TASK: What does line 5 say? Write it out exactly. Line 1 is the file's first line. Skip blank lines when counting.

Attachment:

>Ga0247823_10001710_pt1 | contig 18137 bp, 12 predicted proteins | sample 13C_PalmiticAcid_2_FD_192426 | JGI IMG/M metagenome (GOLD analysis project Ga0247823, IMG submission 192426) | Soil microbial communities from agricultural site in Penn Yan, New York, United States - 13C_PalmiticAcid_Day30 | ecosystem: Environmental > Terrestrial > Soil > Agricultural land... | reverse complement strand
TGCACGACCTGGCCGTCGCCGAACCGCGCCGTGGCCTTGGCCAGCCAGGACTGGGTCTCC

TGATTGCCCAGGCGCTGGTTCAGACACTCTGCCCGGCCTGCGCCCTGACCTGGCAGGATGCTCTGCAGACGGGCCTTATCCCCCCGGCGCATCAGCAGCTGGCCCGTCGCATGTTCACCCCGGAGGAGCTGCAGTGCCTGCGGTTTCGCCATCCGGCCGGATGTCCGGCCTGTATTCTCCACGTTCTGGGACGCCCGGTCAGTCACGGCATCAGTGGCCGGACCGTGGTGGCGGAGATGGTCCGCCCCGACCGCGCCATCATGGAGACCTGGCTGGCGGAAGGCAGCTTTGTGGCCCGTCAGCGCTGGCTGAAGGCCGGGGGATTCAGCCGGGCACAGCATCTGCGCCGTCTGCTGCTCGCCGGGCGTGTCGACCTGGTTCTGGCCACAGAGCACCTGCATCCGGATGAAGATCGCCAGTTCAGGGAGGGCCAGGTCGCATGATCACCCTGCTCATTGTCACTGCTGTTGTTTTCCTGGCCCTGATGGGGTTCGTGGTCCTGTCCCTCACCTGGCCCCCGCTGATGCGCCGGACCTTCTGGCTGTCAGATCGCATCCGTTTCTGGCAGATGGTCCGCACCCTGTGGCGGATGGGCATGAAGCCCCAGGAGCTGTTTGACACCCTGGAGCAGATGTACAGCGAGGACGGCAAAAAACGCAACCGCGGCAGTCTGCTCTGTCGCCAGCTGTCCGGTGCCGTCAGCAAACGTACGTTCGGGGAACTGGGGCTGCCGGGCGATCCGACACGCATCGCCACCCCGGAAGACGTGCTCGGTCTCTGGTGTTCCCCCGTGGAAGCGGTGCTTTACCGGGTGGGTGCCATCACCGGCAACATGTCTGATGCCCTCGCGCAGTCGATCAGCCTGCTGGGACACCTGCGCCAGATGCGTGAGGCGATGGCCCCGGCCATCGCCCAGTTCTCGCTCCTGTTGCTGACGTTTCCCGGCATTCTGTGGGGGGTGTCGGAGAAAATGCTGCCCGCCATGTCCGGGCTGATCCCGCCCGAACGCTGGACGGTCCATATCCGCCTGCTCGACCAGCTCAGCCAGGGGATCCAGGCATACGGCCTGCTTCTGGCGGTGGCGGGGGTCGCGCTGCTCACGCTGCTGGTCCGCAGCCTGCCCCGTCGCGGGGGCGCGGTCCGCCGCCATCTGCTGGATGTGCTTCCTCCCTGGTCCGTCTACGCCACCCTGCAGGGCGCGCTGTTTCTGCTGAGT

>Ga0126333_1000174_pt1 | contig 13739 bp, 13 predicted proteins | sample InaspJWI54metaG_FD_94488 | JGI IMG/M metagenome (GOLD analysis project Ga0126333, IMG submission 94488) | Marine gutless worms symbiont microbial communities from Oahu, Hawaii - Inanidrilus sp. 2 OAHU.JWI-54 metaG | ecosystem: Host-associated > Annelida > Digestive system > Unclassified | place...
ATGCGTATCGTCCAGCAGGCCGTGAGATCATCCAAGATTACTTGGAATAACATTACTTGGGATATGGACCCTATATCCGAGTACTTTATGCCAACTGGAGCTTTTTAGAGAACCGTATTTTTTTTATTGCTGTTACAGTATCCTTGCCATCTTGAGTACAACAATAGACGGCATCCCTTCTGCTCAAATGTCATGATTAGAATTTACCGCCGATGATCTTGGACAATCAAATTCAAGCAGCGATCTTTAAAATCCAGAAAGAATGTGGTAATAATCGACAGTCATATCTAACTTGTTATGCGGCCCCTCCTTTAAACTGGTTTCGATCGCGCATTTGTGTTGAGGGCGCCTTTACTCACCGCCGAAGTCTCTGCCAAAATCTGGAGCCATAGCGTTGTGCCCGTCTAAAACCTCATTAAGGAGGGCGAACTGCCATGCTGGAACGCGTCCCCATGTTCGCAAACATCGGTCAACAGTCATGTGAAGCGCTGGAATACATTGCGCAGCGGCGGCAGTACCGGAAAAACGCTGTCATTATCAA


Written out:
ATGCGTATCGTCCAGCAGGCCGTGAGATCATCCAAGATTACTTGGAATAACATTACTTGGGATATGGACCCTATATCCGAGTACTTTATGCCAACTGGAGCTTTTTAGAGAACCGTATTTTTTTTATTGCTGTTACAGTATCCTTGCCATCTTGAGTACAACAATAGACGGCATCCCTTCTGCTCAAATGTCATGATTAGAATTTACCGCCGATGATCTTGGACAATCAAATTCAAGCAGCGATCTTTAAAATCCAGAAAGAATGTGGTAATAATCGACAGTCATATCTAACTTGTTATGCGGCCCCTCCTTTAAACTGGTTTCGATCGCGCATTTGTGTTGAGGGCGCCTTTACTCACCGCCGAAGTCTCTGCCAAAATCTGGAGCCATAGCGTTGTGCCCGTCTAAAACCTCATTAAGGAGGGCGAACTGCCATGCTGGAACGCGTCCCCATGTTCGCAAACATCGGTCAACAGTCATGTGAAGCGCTGGAATACATTGCGCAGCGGCGGCAGTACCGGAAAAACGCTGTCATTATCAA